Snowden revelations effectively ended US naming and shaming on Chinese economic espionage – for now

…But has the mass economic espionage ended?

Writing in Foreign Affairs, in a piece that has received a good amount of traction, George Washington University professors Henry Farrell and Martha Finnemore note that the Snowden revelations have ended the US strategy of naming and shaming the Chinese for ecomomic espionage.

[Now the US ]may attempt, as the former head of U.S. counterintelligence Joel Brenner has urged, to draw distinctions between China’s allegedly unacceptable hacking, aimed at stealing commercial secrets, and its own perfectly legitimate hacking of military or other security related targets. But those distinctions will likely fall on deaf ears. Washington has been forced to abandon its naming and-shaming campaign against Chinese hacking.

Yet if China is pursuing a long-term plan of siphoning off US economic data, the issue will return. And simply because the global public doesn’t differentiate between mass spying for national security reasons and directed economic espionage, doesn’t mean the US won’t still have an issue with China. The question of course, is how big an issue it really is.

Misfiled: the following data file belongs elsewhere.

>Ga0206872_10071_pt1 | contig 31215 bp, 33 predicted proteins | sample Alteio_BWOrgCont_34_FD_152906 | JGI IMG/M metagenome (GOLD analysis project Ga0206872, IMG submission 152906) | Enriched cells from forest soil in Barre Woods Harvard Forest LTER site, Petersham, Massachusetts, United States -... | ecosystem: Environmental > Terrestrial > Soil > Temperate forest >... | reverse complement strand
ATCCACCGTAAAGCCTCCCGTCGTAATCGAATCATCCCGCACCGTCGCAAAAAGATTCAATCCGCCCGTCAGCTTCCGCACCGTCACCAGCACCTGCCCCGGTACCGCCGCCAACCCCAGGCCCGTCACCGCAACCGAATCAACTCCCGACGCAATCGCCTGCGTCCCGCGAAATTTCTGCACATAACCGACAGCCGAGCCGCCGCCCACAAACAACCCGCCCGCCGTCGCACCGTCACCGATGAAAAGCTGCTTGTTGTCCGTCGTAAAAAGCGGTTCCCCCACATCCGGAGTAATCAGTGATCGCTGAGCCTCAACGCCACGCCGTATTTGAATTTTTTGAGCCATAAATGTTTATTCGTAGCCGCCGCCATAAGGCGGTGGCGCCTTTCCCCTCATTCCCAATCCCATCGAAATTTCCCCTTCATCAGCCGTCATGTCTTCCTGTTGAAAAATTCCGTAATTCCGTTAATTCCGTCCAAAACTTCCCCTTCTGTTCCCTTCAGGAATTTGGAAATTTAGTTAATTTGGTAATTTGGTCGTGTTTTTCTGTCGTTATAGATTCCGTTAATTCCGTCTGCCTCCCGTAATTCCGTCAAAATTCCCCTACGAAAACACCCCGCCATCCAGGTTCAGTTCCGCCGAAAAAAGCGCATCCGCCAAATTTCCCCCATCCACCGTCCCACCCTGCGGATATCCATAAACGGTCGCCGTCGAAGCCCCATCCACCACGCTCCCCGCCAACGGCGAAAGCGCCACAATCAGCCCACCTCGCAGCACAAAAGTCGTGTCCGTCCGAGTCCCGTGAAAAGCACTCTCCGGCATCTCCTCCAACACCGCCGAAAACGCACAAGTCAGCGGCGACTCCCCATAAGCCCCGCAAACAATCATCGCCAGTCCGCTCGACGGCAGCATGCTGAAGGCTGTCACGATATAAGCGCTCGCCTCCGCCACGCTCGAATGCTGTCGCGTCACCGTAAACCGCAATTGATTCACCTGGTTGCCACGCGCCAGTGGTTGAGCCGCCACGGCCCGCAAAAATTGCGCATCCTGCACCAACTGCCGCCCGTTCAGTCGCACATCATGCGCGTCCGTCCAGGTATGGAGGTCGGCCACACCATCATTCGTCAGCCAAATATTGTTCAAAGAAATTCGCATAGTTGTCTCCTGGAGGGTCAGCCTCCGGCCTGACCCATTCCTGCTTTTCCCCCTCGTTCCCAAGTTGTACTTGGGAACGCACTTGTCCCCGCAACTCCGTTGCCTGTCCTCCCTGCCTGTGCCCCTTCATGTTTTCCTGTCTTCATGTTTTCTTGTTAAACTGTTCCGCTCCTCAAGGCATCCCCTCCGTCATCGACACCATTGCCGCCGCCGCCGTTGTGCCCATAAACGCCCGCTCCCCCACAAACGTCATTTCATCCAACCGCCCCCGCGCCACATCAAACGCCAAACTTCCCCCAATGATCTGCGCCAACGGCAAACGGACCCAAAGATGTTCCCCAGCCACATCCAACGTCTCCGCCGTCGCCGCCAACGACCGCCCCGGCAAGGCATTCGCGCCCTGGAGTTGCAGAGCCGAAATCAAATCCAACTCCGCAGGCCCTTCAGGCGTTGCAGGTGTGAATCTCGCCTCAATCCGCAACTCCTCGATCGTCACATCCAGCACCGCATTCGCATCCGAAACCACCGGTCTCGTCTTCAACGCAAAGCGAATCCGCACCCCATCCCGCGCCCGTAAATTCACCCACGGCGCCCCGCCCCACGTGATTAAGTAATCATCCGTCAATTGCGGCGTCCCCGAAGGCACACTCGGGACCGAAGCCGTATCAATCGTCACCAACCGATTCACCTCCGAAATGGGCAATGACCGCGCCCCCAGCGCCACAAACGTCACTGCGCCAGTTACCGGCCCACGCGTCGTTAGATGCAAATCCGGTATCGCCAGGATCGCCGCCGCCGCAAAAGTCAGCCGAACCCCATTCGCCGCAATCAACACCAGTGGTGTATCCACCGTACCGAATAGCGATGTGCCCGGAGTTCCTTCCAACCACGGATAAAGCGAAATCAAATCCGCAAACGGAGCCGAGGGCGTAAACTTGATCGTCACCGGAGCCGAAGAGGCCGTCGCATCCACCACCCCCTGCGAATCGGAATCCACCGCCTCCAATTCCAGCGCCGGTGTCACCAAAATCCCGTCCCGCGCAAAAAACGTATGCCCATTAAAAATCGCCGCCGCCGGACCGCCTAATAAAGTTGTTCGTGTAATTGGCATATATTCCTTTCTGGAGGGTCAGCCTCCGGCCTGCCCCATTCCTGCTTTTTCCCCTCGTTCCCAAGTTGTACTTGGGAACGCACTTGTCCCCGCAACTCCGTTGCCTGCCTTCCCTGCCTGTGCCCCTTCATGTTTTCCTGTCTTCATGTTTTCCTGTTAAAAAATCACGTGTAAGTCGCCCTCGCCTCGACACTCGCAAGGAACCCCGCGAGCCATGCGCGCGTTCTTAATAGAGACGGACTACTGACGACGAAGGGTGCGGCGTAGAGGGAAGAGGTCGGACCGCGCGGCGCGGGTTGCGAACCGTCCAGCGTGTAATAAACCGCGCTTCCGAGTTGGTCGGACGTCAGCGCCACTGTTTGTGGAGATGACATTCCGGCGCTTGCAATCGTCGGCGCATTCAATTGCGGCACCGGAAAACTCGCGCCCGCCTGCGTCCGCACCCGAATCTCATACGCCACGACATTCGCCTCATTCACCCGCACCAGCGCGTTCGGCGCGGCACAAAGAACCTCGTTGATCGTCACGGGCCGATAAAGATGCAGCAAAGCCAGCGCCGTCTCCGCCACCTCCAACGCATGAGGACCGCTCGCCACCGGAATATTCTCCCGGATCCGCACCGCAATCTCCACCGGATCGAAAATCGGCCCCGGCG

It will be interesting too if the Snowden revelations produce evidence of the US conducting economic espionage of the type China does. I don’t mean trade negotiating positions either – but business plans, IP and contact lists that were handed over to American businesses.

What the Hua Jun Zhao case says about China’s economic espionage

Another Chinese citizen has been sentenced for a crime related to economic espionage.

Hua Jun Zhao, originally charged with stealing three vials of experimental cancer-fighting drug, was sentenced for computer tampering. At first glance, I bet the prosecutor didn’t want to dredge up the details of the experimental drug to the public.

But it’s important to note these were vials not of a commercial drug, ready to scale-up and sell. Instead, they would have likely advanced someone else’s research.

And that’s at the heart of the tensions between the US and China.